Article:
Last month the Connecticut Supreme Court issued a decision in favor of a fencing contractor who had failed strictly to comply with the terms of the Connecticut Home Improvement Act which provides a checklist which must be followed if a home improvement contract is to be enforceable in court.
In this case, the contractor was allowed to collect the last $11.000 or so the homeowner had originally agreed to pay for construction of a fence in 2004. Almost from the beginning of the collection dispute, it had become clear that the construction contract was unenforceable because it lacked a beginning and ending date — one item on the short statutory checklist. Walpole Woodworker’s only hope was that a court would find that fairness required that it be paid under a theory of fairness known as quantum meruit.
Before anyone in the business gets comfortable with the idea that the courts can and will step in to protect contractors who have been careless about their contracts, they should consider that it took almost 8 years including a trial and two levels of appeals for the contractor finally to get the help he wanted from the courts.
Here’s what really happened: In 2004, Walpole Woodworkers, Inc. signed a contract with homewner, Sid Manning, to build a fence for $22,318. As soon as Walpole Woodworkers received a deposit of $11,000 the work was done. When collection of the balance became a problem, they first tried to appease the homeowner by modifying the fence so it would better contain his small dog. Next came the lawsuit. Now, almost 8 years from the signing of the defective contract — after the expenses of a trial in Superior Court, an appeal to the Connecticut Appellate Court and a review by the Connecticut Supreme Court — the contractor has finally been awarded the “fair value” of the work completed in 2004 and 2005. Faced with a number of tests for determining what fair value was, the Court chose a simple one — the balance that the parties had originally agreed to under the faulty contract.
The Supreme Court makes no mention of interest or costs of collection probably because collection costs must be included in the contract, and, absent an enforceable contract, cannot be charged to the losing party. We wonder whether the Plaintiff now believes that the “win” was worth the costs and efforts involved — costs and efforts that could have been avoided by simply checking his contract against the statute.
NAVIGATING THE CONNECTICUT HOME IMPROVEMENT ACT — A NEW CASE IS GOOD NEWS FOR SUBCONTRACTORS AND BAD NEWS FOR HOMEOWNERSPosted: June 5, 2012
A decision to be released this week by the Connecticut Appellate Court — Probuild East LLC vs Poffenberger — tells a cautionary tale of the perils and pitfalls of home improvement contracting for everyone involved in the process including owners, general contractors, and subcontractors.
The facts of the case were relatively simple: A homeowner hired a general contractor who failed to make sure the contract complied with the Connecticut Home Improvement Act — a statutory scheme designed to protect homeowners. Once the job — which included completed change orders — was finished, the general contractor was still owed $10,800.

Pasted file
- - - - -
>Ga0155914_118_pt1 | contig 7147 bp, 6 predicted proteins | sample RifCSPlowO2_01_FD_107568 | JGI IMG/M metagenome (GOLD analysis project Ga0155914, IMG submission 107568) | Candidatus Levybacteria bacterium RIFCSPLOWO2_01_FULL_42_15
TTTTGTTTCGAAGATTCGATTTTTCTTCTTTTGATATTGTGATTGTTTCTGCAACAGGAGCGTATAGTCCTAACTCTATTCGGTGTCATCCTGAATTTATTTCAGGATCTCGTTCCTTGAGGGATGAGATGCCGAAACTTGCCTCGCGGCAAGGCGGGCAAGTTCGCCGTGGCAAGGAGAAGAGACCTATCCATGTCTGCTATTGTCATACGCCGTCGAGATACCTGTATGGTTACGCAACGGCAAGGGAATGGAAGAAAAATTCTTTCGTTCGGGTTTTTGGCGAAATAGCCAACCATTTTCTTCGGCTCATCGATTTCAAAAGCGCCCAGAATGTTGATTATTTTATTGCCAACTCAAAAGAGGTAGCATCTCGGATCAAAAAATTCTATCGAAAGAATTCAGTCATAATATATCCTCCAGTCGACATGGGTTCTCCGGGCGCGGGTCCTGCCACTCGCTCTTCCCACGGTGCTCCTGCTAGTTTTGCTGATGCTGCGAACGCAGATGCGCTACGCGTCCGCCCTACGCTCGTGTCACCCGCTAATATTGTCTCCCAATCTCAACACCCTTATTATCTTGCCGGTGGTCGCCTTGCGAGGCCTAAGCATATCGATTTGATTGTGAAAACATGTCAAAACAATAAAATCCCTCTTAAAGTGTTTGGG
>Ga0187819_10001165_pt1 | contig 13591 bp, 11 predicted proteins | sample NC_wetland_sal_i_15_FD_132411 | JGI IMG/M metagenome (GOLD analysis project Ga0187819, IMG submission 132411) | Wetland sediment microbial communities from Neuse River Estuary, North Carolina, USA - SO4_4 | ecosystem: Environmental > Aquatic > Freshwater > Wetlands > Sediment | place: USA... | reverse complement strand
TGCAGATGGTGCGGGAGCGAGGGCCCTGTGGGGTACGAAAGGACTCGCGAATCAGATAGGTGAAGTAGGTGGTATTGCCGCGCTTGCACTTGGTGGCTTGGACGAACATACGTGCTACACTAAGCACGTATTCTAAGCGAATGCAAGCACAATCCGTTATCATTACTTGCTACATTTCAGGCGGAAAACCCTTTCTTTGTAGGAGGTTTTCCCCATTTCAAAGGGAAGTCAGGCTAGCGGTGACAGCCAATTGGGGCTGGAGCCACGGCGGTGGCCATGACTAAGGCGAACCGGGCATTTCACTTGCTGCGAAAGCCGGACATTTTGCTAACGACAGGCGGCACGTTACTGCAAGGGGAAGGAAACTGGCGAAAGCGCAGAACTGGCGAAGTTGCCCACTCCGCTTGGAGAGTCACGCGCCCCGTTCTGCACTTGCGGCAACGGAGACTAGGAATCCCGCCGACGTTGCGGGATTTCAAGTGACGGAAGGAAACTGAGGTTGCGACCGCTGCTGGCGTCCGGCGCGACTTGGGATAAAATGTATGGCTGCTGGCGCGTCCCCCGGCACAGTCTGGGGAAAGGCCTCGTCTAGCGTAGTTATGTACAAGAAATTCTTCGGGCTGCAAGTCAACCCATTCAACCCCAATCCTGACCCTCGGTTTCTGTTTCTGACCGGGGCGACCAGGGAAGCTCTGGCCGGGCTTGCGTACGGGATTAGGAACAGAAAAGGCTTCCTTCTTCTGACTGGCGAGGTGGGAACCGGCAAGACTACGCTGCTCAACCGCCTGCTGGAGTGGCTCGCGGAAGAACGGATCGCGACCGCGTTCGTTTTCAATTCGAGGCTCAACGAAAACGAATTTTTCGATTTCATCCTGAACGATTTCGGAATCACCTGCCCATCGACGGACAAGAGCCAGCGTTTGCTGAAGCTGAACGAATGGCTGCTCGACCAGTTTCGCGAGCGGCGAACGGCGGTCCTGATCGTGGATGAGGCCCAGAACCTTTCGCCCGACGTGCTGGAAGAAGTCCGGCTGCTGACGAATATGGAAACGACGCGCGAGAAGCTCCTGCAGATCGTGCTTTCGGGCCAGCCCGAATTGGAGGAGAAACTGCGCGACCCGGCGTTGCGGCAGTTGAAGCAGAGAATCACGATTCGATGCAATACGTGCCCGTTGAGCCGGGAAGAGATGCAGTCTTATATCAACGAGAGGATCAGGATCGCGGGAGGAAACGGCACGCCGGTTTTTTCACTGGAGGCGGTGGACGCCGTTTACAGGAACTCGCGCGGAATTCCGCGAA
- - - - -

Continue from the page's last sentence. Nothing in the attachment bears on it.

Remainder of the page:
Enter the plaintiff, a materials supplier who recorded a timely mechanic’s lien for $15,275 to cover materials for which he had not been paid by the general contractor. The plainiff bypassed the general contractor and instead sued the homeowner seeking foreclosure of the mechanic’s lien.
At trial, the homeowner who knew nothing of the subcontractor raised the defense that, based on flaws in the contract between the homeowner and the general contractor, the general contractor could not have collected the balance of money he was owed. Since the homeowner’s only contract was with the general contractor, it followed, he argued, the the Home Improvement Act also protected him from claims by subcontractors on the job.
The trial court rejected the owner’s defense and ordered a sale of the property to satisfy the subcontractor’s claim, or at least that portion of it that would otherwise have been owed to the general contractor.
On appeal, the Appellate Court agreed with the trial court holding that the general contractor’s failure to protect its own rights did not affect the right of the subcontractor to collect its debt as long as the homeowner had not paid for the job in full.
Here are the lessons:
FOR THE GENERAL CONTRACTOR – Take care that each and every contract you present to a homeowner complies with each and every requirement of the Home Improvement Act. If it does not, you may never be able to collect your money regardless of the quality of your work and regardless of any windfall this creates for the non-paying homeowner.
FOR THE HOMEOWNER – Pay attention to the job. Find out who your general contractor is bringing on board. Ask to see materials invoices and subcontracts. Demand lien wavers from subcontractors each time you make partial payments on the job. Remember that you may be forced to pay subcontractors with whom you had no direct dealings even if you couldn’t also be forced to pay the general contractor for the same services.
FOR THE SUBCONTRACTOR – Keep on top of collections making sure to document all dealings with the general contractor and follow the rules for filing mechanics liens when payment is late.
Especially in this difficult economy everyone is watching the bottom line closer than ever and anyone who chooses to do business on a handshake does so at his own peril. In the end — at least when the judicial system becomes involved in the process — he who exercises the greatest caution wins.